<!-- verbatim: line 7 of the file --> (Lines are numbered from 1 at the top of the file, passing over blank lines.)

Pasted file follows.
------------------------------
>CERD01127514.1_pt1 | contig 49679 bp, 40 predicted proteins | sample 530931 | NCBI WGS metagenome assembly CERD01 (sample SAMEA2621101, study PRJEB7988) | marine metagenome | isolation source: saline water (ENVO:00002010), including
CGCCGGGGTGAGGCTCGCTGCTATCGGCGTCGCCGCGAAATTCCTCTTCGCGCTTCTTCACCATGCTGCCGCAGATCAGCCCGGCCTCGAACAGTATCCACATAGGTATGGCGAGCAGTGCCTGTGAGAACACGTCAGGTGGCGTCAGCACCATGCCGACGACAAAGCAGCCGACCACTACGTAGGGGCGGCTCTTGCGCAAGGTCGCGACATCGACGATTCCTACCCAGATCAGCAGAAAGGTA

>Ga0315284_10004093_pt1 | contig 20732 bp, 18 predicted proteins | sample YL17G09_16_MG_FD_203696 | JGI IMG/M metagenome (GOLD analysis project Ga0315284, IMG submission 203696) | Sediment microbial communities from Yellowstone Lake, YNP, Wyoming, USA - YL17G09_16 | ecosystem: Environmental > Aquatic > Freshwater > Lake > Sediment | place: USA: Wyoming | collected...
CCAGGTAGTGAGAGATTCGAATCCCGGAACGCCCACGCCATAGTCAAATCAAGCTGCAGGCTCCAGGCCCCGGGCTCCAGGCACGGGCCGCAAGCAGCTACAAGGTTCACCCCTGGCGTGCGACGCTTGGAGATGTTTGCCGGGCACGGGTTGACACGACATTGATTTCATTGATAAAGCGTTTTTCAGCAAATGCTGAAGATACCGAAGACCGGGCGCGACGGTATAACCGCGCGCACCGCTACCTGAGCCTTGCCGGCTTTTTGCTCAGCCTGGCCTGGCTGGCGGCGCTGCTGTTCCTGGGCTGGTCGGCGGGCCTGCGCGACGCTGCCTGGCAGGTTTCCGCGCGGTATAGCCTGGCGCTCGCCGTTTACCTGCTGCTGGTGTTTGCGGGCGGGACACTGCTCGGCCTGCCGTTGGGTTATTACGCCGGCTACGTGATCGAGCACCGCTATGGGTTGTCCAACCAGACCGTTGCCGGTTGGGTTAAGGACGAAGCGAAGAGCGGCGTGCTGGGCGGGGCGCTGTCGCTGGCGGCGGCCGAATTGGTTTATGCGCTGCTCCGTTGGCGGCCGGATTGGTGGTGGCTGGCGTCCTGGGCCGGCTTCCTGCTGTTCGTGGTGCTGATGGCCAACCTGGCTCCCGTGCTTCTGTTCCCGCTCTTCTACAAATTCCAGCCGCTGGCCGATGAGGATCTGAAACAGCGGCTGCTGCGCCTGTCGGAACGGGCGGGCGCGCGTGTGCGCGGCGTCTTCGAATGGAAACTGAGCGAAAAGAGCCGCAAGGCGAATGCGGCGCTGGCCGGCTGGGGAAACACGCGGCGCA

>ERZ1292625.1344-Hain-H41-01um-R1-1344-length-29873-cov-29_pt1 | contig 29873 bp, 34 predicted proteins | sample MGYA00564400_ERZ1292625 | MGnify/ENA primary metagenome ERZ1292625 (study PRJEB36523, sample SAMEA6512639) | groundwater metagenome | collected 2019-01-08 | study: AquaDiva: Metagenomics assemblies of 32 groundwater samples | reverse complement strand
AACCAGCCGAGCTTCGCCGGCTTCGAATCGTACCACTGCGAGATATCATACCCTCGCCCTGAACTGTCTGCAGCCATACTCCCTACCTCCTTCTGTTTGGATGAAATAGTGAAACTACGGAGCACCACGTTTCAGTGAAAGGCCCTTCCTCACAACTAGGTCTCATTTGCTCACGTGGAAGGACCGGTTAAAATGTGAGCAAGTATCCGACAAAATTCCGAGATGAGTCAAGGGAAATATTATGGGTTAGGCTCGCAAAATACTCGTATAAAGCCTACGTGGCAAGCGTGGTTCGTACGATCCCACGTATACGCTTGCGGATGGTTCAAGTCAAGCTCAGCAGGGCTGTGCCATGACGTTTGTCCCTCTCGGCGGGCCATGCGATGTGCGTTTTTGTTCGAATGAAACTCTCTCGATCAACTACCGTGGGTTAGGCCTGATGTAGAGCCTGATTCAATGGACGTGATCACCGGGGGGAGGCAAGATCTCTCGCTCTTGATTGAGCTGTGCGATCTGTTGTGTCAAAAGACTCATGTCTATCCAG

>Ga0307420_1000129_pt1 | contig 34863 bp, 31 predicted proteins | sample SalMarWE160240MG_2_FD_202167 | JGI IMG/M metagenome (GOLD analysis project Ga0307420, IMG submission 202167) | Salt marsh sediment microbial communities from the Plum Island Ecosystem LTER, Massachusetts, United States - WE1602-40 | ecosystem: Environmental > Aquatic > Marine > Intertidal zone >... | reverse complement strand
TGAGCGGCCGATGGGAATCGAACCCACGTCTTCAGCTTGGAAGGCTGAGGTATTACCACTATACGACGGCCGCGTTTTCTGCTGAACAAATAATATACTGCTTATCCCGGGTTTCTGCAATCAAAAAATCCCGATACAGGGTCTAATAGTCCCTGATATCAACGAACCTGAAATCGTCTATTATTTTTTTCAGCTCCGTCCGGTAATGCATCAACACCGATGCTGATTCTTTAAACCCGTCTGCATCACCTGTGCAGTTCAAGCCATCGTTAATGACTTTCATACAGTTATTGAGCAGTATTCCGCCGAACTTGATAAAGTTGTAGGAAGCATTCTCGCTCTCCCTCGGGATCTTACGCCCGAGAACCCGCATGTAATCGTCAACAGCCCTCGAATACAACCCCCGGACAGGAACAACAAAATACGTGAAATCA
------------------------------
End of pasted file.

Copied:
>Ga0307420_1000129_pt1 | contig 34863 bp, 31 predicted proteins | sample SalMarWE160240MG_2_FD_202167 | JGI IMG/M metagenome (GOLD analysis project Ga0307420, IMG submission 202167) | Salt marsh sediment microbial communities from the Plum Island Ecosystem LTER, Massachusetts, United States - WE1602-40 | ecosystem: Environmental > Aquatic > Marine > Intertidal zone >... | reverse complement strand